[ANNOUNCE] libxkbcommon-0.4.1

Ran Benita ran234 at gmail.com
Thu Mar 27 15:41:25 PDT 2014

On Thu, Mar 27, 2014 at 09:04:07PM +0100, David Herrmann wrote:
> Hi

Hi David

> On Thu, Mar 27, 2014 at 8:22 PM, Ran Benita <ran234 at gmail.com> wrote:
> > - Added two new functions, xkb_state_key_get_utf{8,32}(). They
> >   combine the operations of xkb_state_key_get_syms() and
> >   xkb_keysym_to_utf{8,32}(), and provide a nicer interface for it
> >   (espcially for multiple-keysyms-per-level).
> Slightly off-topic, but looking at the code, you ignore any multi-sym
> values (nsyms != 1). Users of that API might rely on that behavior, so
> have we at some point defined what exactly multi-sym means? Because if
> we add more and more APIs and if the user-base grows, we might at some
> point be unable to make use of multi-symbol behavior. I'm still not
> sure whether nsyms > 1 just means multiple sequential keysyms, or
> whether they should be handled as _one_ atomic combined keysym?

First, the reason I added these functions is that
https://bugs.freedesktop.org/show_bug.cgi?id=75892 made it necessary, I
would otherwise like to avoid adding new API at this point. But given
the situation, I tried to make the best of it.

I only ignore multiple-keysyms for the utf32 function -- I only added
it to match the existing xkb_keysym_to_utf32() function. I don't think
it makes sense to encode multiple-keysyms into a UTF-32 string, nobody
uses it. A better name would be xkb_keysym_to_unicode_codepoint() or
whatever, but I wanted to keep the existing name.

For the utf8 function, it is handled correctly, and is actually much
easier to use for multiple-keysyms than the old function. It builds the
string internally and finally ensures it's valid UTF-8.

Another advantage of adding new functions is that existing users don't
break due to the new behavior, they must opt-in.

Regarding intended use-case for multiple-keysyms, I consider it mainly
to be for sequences with combining characters - not everything has
precomposed codepoints, so if you want one of these, you don't have a
way to do it with single-keysym, but it still conceptually fits in a
keymap. However for the original intent you have to ask Daniel.

> > - The xkb_state_key_get_utf{8,32}() functions now apply Control
> >   transformation: when the Control modifier is active, the string
> >   is converted to an appropriate control character.
> >   This matches the behavior of libX11's XLookupString(3), and
> >   required by the XKB specification:
> >   http://www.x.org/releases/current/doc/kbproto/xkbproto.html#Interpreting_the_Control_Modifier
> >
> >   https://bugs.freedesktop.org/show_bug.cgi?id=75892
> So xkb_state_key_get_utf8(state, code) !=
> xkb_keysym_to_utf8(xkb_state_key_get_one_sym(state, code))? (at least
> for ctrl+<char>)


> Could we at least add a note/warning to the documentation? I cannot
> find anything here:
> http://xkbcommon.org/doc/current/group__state.html#ga0774b424063b45c88ec0354c77f9a247
> For instance, for libtsm, I accept combined modifier+keysym+ucs4string
> input from the GUI layer and transform that internally. If the upper
> layer uses xkb_state_key_get_utf32() instead of xkb_keysym_to_utf32(),
> the logic will force the control-seq even though it might be mapped
> differently by the vte-layer (for instance, there's stuff like
> shifting values by 64 if ALT is pressed, and more legacy crap we need
> to support for eternity). Sure, most libtsm code uses the keysym, but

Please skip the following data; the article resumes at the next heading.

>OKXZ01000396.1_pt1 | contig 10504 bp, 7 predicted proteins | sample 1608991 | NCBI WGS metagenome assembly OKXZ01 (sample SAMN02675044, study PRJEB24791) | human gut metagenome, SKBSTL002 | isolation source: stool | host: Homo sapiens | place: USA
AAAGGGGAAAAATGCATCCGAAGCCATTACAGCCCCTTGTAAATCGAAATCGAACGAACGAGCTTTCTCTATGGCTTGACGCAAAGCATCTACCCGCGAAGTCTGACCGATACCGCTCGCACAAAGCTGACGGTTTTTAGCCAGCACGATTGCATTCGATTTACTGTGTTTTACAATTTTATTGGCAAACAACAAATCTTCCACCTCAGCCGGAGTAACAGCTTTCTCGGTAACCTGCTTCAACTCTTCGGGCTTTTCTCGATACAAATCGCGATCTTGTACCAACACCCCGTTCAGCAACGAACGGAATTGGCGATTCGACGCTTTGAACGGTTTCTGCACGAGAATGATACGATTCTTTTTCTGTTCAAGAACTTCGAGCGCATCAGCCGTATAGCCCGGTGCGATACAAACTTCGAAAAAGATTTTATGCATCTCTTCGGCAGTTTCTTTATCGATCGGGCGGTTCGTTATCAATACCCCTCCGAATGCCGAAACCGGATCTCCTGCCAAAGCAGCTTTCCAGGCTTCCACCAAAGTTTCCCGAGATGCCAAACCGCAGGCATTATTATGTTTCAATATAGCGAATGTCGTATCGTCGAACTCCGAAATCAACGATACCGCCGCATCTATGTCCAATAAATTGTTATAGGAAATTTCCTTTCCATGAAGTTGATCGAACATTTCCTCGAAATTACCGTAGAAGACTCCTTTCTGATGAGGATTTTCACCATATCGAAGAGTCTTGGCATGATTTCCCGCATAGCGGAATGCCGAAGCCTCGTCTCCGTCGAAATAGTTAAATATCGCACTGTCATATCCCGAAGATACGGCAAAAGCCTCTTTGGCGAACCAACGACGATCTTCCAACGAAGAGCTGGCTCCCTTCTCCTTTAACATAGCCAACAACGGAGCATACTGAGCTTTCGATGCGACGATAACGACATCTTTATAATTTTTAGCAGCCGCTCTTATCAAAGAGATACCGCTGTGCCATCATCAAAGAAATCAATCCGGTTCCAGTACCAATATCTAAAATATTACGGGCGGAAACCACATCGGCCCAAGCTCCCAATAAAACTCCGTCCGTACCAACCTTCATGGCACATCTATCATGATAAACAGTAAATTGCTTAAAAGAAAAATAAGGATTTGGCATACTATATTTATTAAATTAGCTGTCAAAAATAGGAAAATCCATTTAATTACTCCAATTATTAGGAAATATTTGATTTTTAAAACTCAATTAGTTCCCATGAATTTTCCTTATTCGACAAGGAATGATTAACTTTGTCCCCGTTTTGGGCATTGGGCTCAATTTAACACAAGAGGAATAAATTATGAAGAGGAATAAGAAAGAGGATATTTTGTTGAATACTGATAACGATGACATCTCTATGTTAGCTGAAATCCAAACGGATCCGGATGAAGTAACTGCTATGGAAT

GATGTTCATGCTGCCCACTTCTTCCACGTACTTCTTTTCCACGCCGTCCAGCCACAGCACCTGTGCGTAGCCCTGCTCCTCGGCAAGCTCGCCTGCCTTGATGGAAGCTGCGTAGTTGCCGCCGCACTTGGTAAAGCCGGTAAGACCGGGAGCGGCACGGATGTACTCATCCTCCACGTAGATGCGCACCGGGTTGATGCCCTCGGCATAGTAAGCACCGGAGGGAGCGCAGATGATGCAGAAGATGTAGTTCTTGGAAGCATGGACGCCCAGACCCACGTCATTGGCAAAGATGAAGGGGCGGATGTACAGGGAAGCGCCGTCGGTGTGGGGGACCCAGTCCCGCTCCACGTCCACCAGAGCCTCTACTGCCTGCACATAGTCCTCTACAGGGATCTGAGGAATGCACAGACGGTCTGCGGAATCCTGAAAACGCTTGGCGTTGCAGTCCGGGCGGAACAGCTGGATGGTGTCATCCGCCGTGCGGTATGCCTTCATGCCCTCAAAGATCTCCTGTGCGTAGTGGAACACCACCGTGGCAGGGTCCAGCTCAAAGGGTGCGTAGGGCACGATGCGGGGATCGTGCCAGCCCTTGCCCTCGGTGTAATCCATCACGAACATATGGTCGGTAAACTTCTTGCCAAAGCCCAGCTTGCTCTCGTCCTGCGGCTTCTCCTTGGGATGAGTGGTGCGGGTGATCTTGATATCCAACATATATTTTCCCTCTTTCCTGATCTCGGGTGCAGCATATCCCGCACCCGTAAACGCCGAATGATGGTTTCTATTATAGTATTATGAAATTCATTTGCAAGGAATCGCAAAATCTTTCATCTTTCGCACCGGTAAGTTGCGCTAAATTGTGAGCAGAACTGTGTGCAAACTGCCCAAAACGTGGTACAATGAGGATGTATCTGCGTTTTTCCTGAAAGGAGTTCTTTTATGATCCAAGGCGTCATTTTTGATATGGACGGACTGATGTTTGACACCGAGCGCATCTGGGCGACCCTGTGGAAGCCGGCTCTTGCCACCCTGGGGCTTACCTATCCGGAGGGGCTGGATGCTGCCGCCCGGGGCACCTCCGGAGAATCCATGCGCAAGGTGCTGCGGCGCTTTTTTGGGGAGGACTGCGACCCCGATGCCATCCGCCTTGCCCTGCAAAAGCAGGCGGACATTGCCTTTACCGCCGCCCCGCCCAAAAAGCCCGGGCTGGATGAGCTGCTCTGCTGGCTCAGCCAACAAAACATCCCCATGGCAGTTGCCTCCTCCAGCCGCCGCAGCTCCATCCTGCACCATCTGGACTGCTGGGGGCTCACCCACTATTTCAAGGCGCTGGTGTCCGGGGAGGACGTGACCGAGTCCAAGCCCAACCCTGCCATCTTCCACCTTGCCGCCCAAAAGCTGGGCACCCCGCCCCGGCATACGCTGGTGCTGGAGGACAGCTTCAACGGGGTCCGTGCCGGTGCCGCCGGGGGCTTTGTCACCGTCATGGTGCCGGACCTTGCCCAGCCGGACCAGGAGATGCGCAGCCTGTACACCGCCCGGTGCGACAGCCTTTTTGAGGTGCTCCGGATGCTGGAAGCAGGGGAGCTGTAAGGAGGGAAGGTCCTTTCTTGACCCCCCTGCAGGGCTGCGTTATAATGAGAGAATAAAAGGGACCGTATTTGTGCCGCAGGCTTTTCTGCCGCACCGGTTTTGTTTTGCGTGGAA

> for glyph transformation we have to use the ucs4 value. Imagine the
> ctrl+c input was shifted by the term-layer, you still end up with the
> \003 glyph, because the ucs4 string was mapped by xkbcommon.

Sure, the old functions are still useful for getting the "raw"
translation if you want it. And you're right about the docs - I'll add
some hopefully-not-too-confusing details instead of just "prefer the new
ones". Full details are in the bugs and commit msgs but of course I
don't expect anyone to read that :)

> I'm not saying the patch is wrong, in fact, the layout-search logic is
> actually what you wrote for kmscon and I appreciate that. I'm just
> saying that it's a really subtle API difference that can introduce
> weird bugs. Lets see how it works out, but if people start using
> xkb_state_key_get_utf32(), I might send a patch adding an xkb-state
> flag that disables this transformation. Or just force users to not use
> it (which would be unfortunate).

A flag makes sense; I try to to add stuff when someone really needs it,
not preemptively. Btw, xkb_state_new() doesn't take a flags arg - argh.

But in general this stuff should be the default, we initially tried to
avoid these nonsensical US-centric behavior (let's say intentionally :),
but both the keymaps and existing users actually depend on them, like
the capitalization and Control thing (and they are also there in the

> Btw., same is true for the implicit caps-lock magic in
> xkb_state_key_get_one_sym(). I'm now quite confused whether
> xkb_state_key_get_syms() users have to do caps-lock handling
> explicitly? Or is that done by keymaps?

Currently to get the implicit capitalization with get_syms(), you have
to do this:

    int nsyms;
    const xkb_keysym_t *syms;
    xkb_keysym_t sym;

    nsyms = xkb_state_key_get_syms(..., &syms);
    if (nsyms == 1) {
        sym = xkb_state_key_get_one_sym(...);
        syms = &sym;

I imagine the disgust, but given the set of constraints we had I
couldn't think of any way to make this work. New API is still possible,
but then we'd have *three* ways to get keysyms...

As I may have mentioned, I wanted to change the *keymaps* so the
difference doesn't matter here. I still plan to send some patches for
easy cases, but fixing other cases would require major xkeyboard-config
surgery. So we're stuck with it.

> Anyhow, thanks for the release!

Thanks for the feedback!

> David

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